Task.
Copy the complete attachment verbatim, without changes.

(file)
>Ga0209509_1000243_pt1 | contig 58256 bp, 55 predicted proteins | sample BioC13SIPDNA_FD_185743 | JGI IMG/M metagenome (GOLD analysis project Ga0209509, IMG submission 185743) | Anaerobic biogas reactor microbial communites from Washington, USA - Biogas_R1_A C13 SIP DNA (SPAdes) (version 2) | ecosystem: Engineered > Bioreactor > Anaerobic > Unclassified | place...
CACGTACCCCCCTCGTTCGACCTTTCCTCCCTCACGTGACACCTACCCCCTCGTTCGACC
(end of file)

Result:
>Ga0209509_1000243_pt1 | contig 58256 bp, 55 predicted proteins | sample BioC13SIPDNA_FD_185743 | JGI IMG/M metagenome (GOLD analysis project Ga0209509, IMG submission 185743) | Anaerobic biogas reactor microbial communites from Washington, USA - Biogas_R1_A C13 SIP DNA (SPAdes) (version 2) | ecosystem: Engineered > Bioreactor > Anaerobic > Unclassified | place...
CACGTACCCCCCTCGTTCGACCTTTCCTCCCTCACGTGACACCTACCCCCTCGTTCGACC